Kotlin is a new programing language, which has a beautiful syntax. Although people start using kotlin for Android development, it often takes time to discuss the rules how you write Kotlin. This is where ktlint comes in.
Ktlint is a static code analysis tool for kotlin. You can lint your code and even format them.
There are the things that Ktlint can do.
・lint your code and output the result in any way you want like xml, json.
・format your code based off of the result of the lint.
・exclude rules to a specific code or add your own rule.
In this article, I will go through all the Ktlint features from basic usage to custom rule or CI integration.
- Basic Usage
- Custom Output
- Rule Exclusion
- Custom Rule
- CI Integration
It is easy to start ktlint for Android development. Add these lines to your build.gradle.
Now you are ready to start ktlint.
What you have to do now is to add a task for ktlint.
Let’s add two tasks, one is for lint and the other is for format.
You can see these tasks you’ve just created with
Now you can lint your code with
./gradlew ktlint and format them with
After you lint your code, ktlint will output the result. There are three types of output. plain, checkstyle, json. or you can even customize the way it outputs.
To customize the output, you need to extend
CustomReporter finds the number of lint errors and output “hello custom reporter” then “found [error num] errors”
Once you defined your custom reporter, just add it to the
This is the output of your custom reporter
What if you want to exclude a specific rule? There is a way to do so.
Turn on the
--verbose option and add a comment to the line you want to disable rules.
You could also disable rule adding
/* ktlint-disable no-wildcard-imports */ until
/* ktlint-enable no-wildcard-imports */ (https://medium.com/@shyiko/thanks-for-the-article-taku-semba-bd9898a3c011)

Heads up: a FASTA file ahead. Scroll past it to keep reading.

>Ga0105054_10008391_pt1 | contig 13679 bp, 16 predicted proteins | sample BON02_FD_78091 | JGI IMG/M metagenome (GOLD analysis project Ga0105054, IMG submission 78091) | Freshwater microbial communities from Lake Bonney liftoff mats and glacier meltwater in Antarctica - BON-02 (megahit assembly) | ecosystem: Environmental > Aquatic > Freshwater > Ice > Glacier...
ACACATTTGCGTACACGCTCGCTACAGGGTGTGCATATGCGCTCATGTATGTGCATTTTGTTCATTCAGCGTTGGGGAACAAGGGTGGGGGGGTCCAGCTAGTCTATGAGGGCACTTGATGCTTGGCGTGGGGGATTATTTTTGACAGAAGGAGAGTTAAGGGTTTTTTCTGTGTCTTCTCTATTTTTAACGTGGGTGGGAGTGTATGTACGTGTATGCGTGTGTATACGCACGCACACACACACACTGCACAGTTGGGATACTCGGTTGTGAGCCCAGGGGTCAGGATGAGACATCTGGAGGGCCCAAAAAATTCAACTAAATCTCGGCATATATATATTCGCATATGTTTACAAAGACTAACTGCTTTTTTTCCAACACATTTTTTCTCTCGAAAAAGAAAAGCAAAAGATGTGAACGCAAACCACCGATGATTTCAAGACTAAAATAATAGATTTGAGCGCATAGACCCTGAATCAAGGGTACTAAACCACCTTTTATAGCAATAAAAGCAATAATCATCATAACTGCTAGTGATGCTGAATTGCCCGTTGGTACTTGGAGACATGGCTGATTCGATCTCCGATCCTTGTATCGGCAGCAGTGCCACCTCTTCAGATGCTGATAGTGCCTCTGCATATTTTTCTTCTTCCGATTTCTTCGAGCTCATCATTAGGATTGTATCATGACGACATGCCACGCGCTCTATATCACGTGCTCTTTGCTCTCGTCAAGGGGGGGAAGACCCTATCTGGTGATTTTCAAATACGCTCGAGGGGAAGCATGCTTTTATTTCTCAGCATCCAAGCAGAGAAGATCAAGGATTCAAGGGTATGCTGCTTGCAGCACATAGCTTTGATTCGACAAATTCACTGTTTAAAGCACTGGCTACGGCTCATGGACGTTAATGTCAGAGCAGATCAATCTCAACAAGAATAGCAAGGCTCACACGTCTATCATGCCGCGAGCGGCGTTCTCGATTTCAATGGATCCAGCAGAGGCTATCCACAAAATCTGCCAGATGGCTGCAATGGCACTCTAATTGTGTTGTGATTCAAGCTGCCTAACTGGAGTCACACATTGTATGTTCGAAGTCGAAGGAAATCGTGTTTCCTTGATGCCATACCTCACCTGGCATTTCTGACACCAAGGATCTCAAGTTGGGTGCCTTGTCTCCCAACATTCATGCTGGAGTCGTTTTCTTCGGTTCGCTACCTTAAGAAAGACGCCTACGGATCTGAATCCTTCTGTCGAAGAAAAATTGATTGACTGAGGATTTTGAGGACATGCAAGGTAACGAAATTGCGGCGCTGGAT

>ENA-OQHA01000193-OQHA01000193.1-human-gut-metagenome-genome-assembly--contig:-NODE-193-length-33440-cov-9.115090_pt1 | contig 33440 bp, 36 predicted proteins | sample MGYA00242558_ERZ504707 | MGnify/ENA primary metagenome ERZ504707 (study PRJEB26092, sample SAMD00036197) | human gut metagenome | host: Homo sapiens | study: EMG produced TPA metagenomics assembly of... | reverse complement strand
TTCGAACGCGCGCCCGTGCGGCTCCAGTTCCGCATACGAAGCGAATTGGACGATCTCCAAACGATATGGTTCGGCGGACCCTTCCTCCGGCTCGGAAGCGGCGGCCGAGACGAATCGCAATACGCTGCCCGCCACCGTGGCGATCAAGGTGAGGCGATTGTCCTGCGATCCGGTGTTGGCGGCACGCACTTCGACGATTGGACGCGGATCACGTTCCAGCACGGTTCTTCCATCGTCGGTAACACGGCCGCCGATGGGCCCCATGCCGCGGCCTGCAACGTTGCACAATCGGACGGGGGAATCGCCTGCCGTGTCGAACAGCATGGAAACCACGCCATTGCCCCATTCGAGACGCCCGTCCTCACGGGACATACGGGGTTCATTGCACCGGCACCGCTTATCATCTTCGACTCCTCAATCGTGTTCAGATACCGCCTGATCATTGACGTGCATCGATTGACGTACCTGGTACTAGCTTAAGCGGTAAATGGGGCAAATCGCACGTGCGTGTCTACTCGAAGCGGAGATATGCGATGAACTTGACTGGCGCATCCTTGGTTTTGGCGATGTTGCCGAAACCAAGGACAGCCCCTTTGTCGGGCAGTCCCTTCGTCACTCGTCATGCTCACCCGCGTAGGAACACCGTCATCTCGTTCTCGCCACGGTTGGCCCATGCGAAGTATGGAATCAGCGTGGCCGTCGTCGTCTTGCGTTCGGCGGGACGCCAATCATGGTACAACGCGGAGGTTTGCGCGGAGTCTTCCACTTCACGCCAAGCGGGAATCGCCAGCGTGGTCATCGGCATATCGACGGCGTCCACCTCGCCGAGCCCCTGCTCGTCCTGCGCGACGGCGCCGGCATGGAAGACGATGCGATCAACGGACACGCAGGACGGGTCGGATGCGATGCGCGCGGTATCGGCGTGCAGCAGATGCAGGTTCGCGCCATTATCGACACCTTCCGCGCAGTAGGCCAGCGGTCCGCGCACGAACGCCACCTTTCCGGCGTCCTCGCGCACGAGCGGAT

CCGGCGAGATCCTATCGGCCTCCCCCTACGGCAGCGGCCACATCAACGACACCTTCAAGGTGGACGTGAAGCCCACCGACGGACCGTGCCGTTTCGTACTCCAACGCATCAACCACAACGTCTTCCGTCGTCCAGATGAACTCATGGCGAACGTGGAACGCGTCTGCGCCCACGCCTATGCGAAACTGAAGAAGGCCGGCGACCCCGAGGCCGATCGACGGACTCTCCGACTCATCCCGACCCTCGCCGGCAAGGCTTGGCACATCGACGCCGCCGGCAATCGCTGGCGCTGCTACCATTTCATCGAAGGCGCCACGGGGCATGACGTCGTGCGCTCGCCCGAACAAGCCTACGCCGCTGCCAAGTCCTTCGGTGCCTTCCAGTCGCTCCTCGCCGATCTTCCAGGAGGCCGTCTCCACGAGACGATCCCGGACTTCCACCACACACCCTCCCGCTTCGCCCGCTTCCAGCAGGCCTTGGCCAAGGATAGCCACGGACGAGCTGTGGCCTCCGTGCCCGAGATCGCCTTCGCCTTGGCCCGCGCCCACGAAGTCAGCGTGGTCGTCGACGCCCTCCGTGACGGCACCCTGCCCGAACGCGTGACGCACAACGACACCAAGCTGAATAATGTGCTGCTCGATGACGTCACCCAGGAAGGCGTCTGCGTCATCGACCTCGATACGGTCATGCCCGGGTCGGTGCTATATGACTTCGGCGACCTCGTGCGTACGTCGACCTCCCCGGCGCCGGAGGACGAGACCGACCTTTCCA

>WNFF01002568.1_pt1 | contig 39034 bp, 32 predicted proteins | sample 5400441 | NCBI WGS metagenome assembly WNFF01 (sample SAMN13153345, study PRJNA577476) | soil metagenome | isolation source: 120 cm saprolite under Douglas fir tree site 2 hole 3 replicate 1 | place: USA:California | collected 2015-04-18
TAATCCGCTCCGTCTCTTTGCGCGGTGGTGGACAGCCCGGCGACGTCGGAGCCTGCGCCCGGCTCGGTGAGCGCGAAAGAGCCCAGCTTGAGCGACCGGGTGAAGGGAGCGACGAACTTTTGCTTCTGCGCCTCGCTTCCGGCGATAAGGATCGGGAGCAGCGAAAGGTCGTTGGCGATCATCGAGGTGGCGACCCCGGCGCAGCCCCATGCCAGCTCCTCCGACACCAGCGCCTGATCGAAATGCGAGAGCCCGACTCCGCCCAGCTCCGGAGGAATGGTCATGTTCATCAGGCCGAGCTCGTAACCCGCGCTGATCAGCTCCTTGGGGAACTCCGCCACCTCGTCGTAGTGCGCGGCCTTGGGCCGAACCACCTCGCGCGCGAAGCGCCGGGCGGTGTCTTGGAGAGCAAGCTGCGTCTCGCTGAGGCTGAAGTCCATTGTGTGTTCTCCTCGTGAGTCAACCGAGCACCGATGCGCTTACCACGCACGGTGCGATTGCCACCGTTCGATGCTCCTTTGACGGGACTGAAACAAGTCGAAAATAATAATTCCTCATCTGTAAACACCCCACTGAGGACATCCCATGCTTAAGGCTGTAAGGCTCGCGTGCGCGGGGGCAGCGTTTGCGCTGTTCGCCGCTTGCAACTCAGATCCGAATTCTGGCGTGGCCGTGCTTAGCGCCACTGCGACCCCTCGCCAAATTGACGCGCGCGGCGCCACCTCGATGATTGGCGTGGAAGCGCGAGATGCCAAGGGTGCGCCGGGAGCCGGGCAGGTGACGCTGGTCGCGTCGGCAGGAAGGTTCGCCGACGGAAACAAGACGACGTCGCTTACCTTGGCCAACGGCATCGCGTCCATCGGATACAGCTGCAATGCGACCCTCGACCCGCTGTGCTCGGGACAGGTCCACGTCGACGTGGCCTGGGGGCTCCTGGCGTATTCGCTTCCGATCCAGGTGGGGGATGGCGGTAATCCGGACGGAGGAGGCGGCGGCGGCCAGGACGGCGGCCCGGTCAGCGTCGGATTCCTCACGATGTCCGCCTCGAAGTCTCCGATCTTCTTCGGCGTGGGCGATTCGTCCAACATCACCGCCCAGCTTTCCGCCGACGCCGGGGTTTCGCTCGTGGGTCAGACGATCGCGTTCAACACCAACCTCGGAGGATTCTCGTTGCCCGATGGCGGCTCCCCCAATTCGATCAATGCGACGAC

However, It is so much trouble to add a comment to each line.
Unfortunately there is no way to disable a specific rule other than the ways I showed above.
Even though, you can use
.editorconfig file to specify your own style. ktlint will look at the
.editorconfig first, and lint the code based off of the config file.
Sometimes you might want to add your own rule to Ktlint. Ktlint is capable of adding a new rule.
First thing you have to do is extend
Rule Class and override
Did you notice the
ASTNode argument of the visit function. To add a custom rule, you need to understand what ASTNode is.
ASTNode ? AST is shorten for Abstract Syntax Tree.
Any code, regardless of programing language, can be represented as a collection of ASTNode. And They are Tree structured.
For example, the Add function shown above is a ASTNode of
KtNamedFunction , and it can be broken into smaller pieces like below.
And these nodes above can be broken into even smaller pieces until it can not be any smaller.
If you do not know what is what ASTNode,
--print-ast option will help.
Now that you understood what ASTNode is, let’s dive into how you can add your own custom rule to Ktlint.
Let’s say you want to specify the return type if it is a one-line expression function
First, you make your CustomRule class
Once you’ve defined the custom rule class, add it to
Still there are few more steps you have to get through.
META-INF/services/com.github.shyiko.ktlint.core.RuleSetProvider file containing a fully qualified name of your provider and make your code into a jar file.
That’s it. Now you can apply your own rule to your code with option -R
If you want to write a test code for your rule, it would look like this.
And make sure the test passes.
You might have thought it is a bit hard to lint-check every time you write code.
Using CI will make your life so much better.
For example, with Danger, you can lint your project when a new pull-request is created and add a comment on GitHub.
I will not get into Danger any deeper for now, but Danger is helpful.
This is how it looks like, when you integrate with Danger.
Ktlint is a good choice if you want to keep your kotlin code clean.